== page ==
Diabetes is a serious disease, and a difficult one to wrap your mind around, especially if you’re a kid. There are a few websites out there that make learning about diabetes a game! These forward thinking websites are of major benefit to both kids with diabetes, their young friends, and also to people of all ages who need to learn about the nutritional needs of people with diabetes.
Diabetes isn’t a game; no-one would argue that. However, using games as a learning tool can teach kids important skills, they can be fun for the whole family and they provide a welcome stress relief for many young people.
I have reviewed these various games, and here are the results:
The Diabetic Dog Game on the Nobel Prize educational games site. This is easy to sign up for; Pick a caretaker name and the name of your dog. You will receive a doggy manual telling you how to take care of your dog.
As a “caretaker,” I was instructed to keep my dog healthy by walking him, feeding him by buying food at the shop and keeping his blood sugar in check by giving him insulin injections. Keeping an eye on the bar at the bottom left of my screen informed me what the dog’s blood sugar was and I could take care of him according to his needs. Read the manual first, your dog’s blood sugar can drop quickly! The dog’s information is kept in a database, and you can compare how you are doing with other dog owners.
Didget from Bayer is a glucose meter that plugs into a Nintendo system, to reward the child for consistent testing. It awards reward points that children can use to buy items within the game and unlock new game levels. This is a unique idea, and one I think many parents will welcome.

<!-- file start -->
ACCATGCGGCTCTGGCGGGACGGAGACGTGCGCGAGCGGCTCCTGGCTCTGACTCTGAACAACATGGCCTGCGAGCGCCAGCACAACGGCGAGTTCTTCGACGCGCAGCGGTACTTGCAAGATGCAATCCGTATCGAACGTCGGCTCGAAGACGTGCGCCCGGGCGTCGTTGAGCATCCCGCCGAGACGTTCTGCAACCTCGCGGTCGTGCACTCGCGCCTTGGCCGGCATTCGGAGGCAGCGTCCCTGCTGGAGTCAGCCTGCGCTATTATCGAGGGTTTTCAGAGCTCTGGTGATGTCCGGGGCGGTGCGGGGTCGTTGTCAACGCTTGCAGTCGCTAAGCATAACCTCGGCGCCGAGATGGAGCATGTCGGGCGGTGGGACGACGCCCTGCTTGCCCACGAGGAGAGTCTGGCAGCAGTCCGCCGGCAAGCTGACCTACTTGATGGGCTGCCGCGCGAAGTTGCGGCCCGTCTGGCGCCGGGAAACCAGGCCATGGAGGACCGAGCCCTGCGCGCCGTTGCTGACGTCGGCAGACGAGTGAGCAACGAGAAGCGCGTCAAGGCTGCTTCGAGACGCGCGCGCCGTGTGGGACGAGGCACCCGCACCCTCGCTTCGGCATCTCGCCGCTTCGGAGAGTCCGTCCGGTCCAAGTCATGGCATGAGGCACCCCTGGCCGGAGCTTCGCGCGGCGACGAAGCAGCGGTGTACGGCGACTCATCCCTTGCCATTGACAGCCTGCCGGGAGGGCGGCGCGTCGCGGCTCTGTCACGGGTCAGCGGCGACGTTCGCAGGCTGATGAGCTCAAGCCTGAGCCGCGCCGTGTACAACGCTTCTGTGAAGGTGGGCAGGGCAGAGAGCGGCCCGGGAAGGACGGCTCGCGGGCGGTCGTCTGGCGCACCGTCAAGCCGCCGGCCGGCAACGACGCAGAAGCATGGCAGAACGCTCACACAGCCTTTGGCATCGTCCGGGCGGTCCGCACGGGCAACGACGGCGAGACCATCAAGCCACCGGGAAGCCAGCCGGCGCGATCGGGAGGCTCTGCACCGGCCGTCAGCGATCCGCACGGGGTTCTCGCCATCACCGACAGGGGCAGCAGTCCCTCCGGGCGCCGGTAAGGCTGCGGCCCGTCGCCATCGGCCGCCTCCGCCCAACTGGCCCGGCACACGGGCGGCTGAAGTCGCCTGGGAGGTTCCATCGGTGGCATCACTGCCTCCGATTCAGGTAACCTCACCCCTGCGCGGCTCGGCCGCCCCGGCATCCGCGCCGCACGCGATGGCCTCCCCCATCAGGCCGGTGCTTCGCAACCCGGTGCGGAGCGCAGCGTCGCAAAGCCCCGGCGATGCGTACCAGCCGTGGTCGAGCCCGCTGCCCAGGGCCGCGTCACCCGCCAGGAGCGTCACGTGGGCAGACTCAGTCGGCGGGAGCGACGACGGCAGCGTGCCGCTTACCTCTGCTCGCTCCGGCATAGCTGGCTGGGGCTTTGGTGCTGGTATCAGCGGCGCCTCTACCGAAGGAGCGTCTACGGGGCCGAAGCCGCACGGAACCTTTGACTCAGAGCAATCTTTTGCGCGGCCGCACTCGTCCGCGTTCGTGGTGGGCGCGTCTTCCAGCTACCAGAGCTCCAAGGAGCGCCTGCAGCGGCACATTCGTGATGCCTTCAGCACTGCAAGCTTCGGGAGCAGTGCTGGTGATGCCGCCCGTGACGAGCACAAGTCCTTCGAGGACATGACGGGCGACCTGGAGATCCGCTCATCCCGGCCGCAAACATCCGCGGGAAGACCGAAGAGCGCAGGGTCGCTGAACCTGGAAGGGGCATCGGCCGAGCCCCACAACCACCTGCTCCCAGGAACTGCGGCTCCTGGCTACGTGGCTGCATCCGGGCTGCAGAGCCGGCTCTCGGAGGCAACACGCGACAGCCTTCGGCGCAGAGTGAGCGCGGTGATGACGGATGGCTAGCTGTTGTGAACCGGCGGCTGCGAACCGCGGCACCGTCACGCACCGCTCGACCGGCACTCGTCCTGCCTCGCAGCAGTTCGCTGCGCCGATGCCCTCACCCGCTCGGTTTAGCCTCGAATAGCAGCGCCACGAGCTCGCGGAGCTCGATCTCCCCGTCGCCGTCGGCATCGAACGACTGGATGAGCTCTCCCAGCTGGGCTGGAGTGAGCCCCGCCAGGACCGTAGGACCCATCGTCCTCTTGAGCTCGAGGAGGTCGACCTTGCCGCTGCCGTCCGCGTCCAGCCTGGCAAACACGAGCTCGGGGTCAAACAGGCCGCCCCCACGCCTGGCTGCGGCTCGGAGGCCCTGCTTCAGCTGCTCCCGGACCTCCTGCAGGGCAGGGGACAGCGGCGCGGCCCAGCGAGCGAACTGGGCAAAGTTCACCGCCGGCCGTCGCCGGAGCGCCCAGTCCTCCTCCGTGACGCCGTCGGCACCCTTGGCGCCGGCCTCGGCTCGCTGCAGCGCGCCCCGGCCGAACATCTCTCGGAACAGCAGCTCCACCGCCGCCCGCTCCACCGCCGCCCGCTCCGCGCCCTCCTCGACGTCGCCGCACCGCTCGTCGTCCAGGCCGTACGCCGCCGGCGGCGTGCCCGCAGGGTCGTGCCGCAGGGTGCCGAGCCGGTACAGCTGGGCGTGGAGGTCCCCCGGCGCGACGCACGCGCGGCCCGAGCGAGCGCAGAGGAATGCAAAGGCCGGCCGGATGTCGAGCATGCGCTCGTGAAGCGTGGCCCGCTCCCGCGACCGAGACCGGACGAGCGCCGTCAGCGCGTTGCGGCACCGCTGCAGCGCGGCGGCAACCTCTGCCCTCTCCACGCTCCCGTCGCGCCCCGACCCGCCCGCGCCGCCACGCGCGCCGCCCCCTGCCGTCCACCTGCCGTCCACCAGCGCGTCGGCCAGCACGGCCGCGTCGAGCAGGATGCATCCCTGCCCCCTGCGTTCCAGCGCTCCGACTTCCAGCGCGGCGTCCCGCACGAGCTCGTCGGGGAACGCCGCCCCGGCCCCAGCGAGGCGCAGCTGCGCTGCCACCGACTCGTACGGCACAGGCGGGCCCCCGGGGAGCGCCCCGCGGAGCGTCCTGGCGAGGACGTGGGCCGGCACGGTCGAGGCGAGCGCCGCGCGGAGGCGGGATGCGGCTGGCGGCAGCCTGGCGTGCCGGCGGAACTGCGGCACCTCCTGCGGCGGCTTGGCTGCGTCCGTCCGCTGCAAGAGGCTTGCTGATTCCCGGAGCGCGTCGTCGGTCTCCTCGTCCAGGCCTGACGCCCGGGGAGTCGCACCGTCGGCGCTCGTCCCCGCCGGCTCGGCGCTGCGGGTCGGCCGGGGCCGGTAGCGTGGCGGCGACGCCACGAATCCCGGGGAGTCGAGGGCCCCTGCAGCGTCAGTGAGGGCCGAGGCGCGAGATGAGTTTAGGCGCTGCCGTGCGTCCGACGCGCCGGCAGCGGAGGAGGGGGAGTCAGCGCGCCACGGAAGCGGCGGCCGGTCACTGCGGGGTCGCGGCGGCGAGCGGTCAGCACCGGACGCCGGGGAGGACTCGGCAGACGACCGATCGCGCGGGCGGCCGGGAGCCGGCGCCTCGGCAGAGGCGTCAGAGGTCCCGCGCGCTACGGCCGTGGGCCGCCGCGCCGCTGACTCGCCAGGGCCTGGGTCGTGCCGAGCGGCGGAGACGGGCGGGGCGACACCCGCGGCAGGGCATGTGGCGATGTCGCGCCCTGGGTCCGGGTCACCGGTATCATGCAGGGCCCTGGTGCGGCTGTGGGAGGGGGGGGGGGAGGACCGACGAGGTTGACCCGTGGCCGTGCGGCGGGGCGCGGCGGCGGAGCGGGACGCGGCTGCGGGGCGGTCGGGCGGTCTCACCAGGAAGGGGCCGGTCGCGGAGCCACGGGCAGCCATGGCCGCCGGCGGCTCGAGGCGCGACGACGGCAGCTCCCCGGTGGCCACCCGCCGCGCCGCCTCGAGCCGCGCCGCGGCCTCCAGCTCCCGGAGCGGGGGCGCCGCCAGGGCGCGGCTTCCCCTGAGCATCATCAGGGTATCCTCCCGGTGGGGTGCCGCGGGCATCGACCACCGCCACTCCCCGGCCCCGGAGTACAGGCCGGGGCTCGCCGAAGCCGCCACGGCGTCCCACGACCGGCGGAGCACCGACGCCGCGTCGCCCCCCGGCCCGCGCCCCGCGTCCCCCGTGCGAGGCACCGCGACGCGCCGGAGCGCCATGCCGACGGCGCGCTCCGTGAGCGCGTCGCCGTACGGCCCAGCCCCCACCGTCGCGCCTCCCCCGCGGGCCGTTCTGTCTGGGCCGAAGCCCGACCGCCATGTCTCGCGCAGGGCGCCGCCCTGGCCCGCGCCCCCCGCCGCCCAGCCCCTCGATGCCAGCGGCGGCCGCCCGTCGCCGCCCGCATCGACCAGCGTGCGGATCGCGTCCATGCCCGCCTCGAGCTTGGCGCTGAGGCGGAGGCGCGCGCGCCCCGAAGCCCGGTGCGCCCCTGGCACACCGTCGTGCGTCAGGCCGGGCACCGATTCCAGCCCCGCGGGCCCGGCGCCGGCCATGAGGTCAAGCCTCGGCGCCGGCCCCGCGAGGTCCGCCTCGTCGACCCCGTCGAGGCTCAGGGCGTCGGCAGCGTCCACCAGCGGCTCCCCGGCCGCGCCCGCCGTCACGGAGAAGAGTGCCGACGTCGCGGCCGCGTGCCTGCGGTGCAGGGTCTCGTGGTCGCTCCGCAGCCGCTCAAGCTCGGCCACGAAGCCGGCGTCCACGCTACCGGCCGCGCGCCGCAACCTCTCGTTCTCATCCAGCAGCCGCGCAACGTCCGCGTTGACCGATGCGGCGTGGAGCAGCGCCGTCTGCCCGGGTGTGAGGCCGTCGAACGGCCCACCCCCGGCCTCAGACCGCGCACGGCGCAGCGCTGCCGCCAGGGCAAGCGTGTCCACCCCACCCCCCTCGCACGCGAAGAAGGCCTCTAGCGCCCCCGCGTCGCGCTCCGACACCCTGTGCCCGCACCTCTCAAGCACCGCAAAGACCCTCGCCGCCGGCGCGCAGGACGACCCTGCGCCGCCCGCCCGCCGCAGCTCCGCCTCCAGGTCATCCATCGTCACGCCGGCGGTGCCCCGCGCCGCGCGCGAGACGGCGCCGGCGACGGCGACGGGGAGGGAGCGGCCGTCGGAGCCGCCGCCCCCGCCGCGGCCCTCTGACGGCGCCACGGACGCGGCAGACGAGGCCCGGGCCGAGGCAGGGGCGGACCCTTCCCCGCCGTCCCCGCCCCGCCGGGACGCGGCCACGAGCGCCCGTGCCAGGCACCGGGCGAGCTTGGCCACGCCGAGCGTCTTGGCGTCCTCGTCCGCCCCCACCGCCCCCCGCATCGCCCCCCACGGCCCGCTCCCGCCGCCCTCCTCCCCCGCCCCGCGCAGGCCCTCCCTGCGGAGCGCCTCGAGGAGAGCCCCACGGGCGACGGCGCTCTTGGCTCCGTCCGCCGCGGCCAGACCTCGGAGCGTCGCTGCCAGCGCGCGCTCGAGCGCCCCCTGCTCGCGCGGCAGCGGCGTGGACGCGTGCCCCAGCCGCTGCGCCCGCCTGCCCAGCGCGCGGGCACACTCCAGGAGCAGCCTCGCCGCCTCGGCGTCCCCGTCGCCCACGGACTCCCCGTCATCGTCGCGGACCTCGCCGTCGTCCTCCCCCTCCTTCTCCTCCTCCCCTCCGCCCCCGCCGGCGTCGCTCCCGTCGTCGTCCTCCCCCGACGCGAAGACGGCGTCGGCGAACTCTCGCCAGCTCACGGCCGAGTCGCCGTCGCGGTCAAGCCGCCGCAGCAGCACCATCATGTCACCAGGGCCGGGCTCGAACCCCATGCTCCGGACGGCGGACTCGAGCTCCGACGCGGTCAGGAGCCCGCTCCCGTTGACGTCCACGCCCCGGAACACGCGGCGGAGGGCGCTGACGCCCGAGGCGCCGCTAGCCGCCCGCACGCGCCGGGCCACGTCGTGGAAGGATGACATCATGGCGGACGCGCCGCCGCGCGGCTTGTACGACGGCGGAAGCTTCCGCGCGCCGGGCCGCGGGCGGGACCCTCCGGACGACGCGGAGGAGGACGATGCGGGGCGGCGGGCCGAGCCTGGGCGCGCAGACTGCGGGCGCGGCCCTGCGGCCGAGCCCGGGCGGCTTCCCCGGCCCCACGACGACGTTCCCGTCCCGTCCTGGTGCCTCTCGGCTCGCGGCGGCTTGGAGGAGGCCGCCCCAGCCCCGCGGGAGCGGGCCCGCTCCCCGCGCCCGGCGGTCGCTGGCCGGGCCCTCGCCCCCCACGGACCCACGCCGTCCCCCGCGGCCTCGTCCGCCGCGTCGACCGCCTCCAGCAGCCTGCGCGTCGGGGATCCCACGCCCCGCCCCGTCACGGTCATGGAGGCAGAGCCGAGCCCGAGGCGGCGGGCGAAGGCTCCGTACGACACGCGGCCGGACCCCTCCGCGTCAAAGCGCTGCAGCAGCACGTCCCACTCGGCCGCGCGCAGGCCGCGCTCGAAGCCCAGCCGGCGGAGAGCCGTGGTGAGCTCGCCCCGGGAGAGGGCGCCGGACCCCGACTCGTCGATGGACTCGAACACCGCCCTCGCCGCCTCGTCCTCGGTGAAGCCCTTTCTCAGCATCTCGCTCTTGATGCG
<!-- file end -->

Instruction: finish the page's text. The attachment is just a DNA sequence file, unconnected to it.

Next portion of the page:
The Didget isn’t available in the US yet, as it was developed in the U.K. But you can sign up for information on http://www.bayerdidget.com/.
Diabetes.org has a number of games on their website, all aimed at teaching diabetic kids stay healthy. None of them are complex or difficult.
*Build a Healthy Kid – Select three activities from the left, and three foods from the right. They are fed into the kid-building machine and the resulting “kid” pops out the bottom.
*Fix Frank – in which you are invited to place Frankenstein’s internal organs into the correct positions.
*Build a Healthy Plate – Move a spaceship and shoot a fork to get the right foods to build your healthy plate.
*Crossword – A fun crossword game in which you select a picture to get the clue.
*Food Fight – Not a very instructive game, but as much fun as it sounds! Don’t forget to dodge!
*Food Safari – Find the food hidden in the jungle. Quite uninspired.
There are more games on the way, as this idea catches on. Here is a quote from University of Washington’s News and Events:
“Leading the way at the University of Washington are researchers from information, medical and health service fields who’ve teamed up to create video games designed to help people with diabetes master nutritional skills and manage blood sugars.
Can you guess the carb count of a Big Mac? Compare the caloric density of an apple and a banana? Proceed to the next level.
The $200,000 gaming project, one of the first in the country to help adult diabetics manage diet in a nontraditional way, is funded by the Robert Wood Johnson Foundation (www.healthgamesresearch.org).
The call for alternative approaches to chronic disease control comes at a time when diabetes rates are surging across the country. Centers for Disease Control and Prevention statistics show that the rate of diabetes cases has nearly doubled in the last ten years. Roughly 90 percent of the new cases are Type 2 diabetes, a disease that typically presents later in life and is tied to rising obesity in America, the Fast Food Nation.”